Steve Watt is chief information officer at the University of St Andrews, where he is responsible for IT Services and the department's 75 staff. He is also a member of the university's Senior Management Team.
In his 19 years in the IT sector, Watt has worked primarily in the Higher Education sector in a variety of roles including network analyst and IT manager. He also worked in the private sector for manufacturing firm Low & Bonar in both Europe and North America, where he was responsible for the co-ordination and delivery of corporate IT provision at around 52 locations, and has worked as a consultant across a range of industries.
Watt is a European Engineer, Chartered Engineer, Chartered IT Professional and a Fellow of the British Computer Society (BCS).
Watt's V3 Hot Seat follows those from Ocado director of technology Paul Clarke, Netflix chief cloud architect Adrian Cockcroft and General Electric global technology director William Ruh.
V3: What does your typical day involve?
Watt: I think working in IT in any senior role there is no such thing as a typical day. However common to most are lots of meetings, lots of emails, lots of phone calls, lots of coffee – and as often as I can a lunchtime walk along the pier by the East Sands in St Andrews. You can’t beat it. I’m very lucky to work in such a beautiful town, full of history, in an organisation that celebrates its 600th anniversary this year.
What would be your dream job?
I’m really passionate about raising the aspirations of others to achieve and reach their potential. I think being able to teach young people about the industry I love would be hugely rewarding and something I’d love to do.
Which mobile phone and tablet do you currently use?
I use a Blackberry Torch 9800 and an iPad 3. I am currently considering moving to a Samsung Galaxy S4 smartphone as the screen size would make the device more useful for me and the functionality looks great. I’m constantly reading reviews of devices.
Which technology has had the biggest impact on your working life?
Definitely the smartphone. I don’t know how I managed without one. However I would also say the network, as the internet has truly changed the way we work and our ability to interact.
What’s been the highlight of your career so far?
Becoming a chief information officer has definitely been the highlight of my career to date. Having moved through a number of progressively more senior IT posts, it was a massive sense of achievement to become a CIO. The breadth of the role ensures that no two days are the same and it does allow me to meet some amazing people.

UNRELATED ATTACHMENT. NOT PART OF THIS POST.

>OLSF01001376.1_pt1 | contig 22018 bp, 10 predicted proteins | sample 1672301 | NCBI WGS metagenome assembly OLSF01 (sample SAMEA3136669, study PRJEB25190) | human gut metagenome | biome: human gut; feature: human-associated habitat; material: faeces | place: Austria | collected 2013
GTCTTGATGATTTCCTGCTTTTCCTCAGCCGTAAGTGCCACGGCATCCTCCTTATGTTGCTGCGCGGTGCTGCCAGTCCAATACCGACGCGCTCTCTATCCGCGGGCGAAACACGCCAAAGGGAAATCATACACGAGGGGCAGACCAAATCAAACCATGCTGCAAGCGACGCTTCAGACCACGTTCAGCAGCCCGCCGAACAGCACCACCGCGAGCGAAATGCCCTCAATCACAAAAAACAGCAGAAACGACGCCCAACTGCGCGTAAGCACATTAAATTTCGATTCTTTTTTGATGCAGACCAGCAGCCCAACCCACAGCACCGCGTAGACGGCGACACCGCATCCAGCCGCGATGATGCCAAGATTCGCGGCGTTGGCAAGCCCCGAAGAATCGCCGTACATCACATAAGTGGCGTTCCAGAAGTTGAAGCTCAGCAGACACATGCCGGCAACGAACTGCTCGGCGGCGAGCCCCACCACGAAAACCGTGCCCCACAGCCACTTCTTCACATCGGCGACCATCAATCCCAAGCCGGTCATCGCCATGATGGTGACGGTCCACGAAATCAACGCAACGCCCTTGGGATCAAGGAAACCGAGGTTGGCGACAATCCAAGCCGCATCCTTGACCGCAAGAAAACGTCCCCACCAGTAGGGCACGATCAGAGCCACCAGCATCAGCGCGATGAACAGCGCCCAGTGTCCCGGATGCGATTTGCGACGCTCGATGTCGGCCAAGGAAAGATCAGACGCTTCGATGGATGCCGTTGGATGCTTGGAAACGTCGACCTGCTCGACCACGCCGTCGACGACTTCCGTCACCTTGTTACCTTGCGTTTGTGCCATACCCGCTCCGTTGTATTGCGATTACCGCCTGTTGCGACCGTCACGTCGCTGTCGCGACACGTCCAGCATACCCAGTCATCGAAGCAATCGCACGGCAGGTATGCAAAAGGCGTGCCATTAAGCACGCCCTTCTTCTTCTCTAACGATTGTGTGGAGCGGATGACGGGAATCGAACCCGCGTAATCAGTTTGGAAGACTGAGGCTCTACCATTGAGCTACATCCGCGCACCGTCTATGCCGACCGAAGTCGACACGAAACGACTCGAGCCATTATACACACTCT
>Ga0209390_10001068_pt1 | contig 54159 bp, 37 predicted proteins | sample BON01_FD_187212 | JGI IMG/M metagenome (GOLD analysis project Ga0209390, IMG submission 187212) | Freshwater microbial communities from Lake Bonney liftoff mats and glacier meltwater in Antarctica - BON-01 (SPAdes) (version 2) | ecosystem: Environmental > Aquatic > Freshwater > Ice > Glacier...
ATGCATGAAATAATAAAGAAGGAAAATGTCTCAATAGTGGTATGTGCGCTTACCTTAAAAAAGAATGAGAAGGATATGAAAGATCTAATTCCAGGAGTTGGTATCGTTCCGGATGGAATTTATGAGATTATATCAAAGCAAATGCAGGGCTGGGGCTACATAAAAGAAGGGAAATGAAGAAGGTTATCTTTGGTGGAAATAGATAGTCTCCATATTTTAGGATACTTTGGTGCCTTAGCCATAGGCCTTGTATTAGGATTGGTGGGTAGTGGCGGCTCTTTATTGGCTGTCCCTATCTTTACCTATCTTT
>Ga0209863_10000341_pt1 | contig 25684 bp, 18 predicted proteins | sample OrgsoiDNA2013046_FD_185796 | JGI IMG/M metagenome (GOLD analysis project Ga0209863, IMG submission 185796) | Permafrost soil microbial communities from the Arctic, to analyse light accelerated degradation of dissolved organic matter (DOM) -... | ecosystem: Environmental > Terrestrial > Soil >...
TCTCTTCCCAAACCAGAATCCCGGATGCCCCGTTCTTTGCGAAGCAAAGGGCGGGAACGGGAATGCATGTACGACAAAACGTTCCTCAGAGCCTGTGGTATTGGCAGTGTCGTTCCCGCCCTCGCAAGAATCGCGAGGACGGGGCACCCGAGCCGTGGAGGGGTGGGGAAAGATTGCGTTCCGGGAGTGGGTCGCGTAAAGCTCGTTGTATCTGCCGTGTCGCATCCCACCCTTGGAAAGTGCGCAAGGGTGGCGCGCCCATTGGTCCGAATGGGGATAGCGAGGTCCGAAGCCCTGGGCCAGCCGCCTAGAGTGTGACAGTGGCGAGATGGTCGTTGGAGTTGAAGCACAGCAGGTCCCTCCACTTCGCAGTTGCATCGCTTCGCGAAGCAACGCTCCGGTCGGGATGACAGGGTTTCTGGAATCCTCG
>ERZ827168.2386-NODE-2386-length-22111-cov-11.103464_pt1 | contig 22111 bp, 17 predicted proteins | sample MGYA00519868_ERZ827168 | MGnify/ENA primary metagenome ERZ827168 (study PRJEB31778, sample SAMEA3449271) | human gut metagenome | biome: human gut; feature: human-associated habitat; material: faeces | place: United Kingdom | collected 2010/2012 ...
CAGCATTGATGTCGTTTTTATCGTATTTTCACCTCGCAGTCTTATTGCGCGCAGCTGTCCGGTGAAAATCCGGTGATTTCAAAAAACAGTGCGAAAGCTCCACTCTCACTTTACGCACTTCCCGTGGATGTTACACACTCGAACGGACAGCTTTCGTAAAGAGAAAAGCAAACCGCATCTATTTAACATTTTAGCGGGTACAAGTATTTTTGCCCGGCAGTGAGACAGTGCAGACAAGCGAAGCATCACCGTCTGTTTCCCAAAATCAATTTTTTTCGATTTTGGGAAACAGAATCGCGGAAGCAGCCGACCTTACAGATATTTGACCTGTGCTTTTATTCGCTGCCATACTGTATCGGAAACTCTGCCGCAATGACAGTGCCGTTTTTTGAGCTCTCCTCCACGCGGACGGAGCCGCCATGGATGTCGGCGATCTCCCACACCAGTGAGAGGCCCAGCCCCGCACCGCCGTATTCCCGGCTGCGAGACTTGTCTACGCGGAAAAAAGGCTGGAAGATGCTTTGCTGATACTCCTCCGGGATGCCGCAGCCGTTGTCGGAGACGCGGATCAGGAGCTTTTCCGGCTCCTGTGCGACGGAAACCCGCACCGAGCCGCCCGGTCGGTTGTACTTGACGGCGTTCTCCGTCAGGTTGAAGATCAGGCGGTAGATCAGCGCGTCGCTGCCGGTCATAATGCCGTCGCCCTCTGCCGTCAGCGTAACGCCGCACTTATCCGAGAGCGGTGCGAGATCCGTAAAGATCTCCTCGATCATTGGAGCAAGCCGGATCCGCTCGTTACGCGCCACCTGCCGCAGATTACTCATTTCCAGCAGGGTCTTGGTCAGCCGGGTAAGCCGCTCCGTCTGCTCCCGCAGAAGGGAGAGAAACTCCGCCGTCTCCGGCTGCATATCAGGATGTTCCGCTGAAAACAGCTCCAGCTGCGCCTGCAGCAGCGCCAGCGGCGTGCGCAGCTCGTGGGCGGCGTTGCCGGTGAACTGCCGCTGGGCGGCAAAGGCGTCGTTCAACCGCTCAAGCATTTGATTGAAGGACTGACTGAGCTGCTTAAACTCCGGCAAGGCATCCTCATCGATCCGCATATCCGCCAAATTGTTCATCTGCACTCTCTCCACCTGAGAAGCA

What was your first job?
I worked for the University of Abertay, Dundee, as a network and desktop support analyst. Much of the initial focus of the role was moving the organisation from a VMS-based mainframe to a client server environment. Also as this was the early days of the internet I spent a lot of time rolling out TCP/IP to desktop clients and showing people how powerful the early Netscape web browser was.
What’s your favourite thing about working in the IT industry?
I really like the fast pace of change. As I mentioned earlier, every day is different and you constantly need to reskill if you are going to keep up with the latest technologies. It’s probably one of the most dynamic areas to work in and the impact IT now has on everyday life has immeasurably changed society. I spend a lot of my own time reading and researching.
What will be the next big innovation of the coming years?
The next big innovation is likely to be the further integration of all the devices we currently use in our everyday lives so they can all communicate with each other. The idea of smart cities and smart homes really appeals to me as the associated social benefits could be significant, especially when you look at areas such as telehealth and telemedicine.
What keeps you awake at night?
The very nature of the job and the multitude of ongoing activities does often make it difficult to have a full night sleep. Some of the current challenges I have include data management and security along with some very large change projects, which always have their challenges.
What was the last book you read and was it any good?
It was a book about penguins. It’s called Our Iceberg is Melting by John Kotter and Holger Rathgeber. This book is a fable about responding to change in an ever-changing world. I am responsible for change management at the University. I gave a copy to the members of a change management group I’ve established, who all really enjoyed it.
Where’s your favourite place for escape?
I’ve been lucky enough to have travelled fairly extensively both through work and holidays. However, having seen a lot of what the world has to offer I still love spending any free time I have in the Scottish countryside. My favourite places are the Angus Glens or the areas around Loch Lomond.
E-readers or real books?
I have a Kindle HD and really enjoy using this, primarily as I can get content quickly, however I still really like real books. I’ve a full bookcase in my office and several full bookcases at home.
The Beatles or The Rolling Stones?
It has to be the Beatles. Their story is amazing, especially when you consider their beginnings.
Dead Poets Society. This film is about inspiring the young, in this case through poetry. I’m absolutely passionate about inspiring the younger generation to believe in themselves and really make a difference. This film for me highlights some very good characteristics of leadership and I’ve watched it many times.
Windows or Mac OS?
I’ve used both, however I still always resort back to a Windows device as it’s familiar and I can do what I want to do without thinking.
If you want to volunteer for V3's Hot Seat, or want to suggest an IT leader you think should take part, please email Alastair Stevenson for more details.
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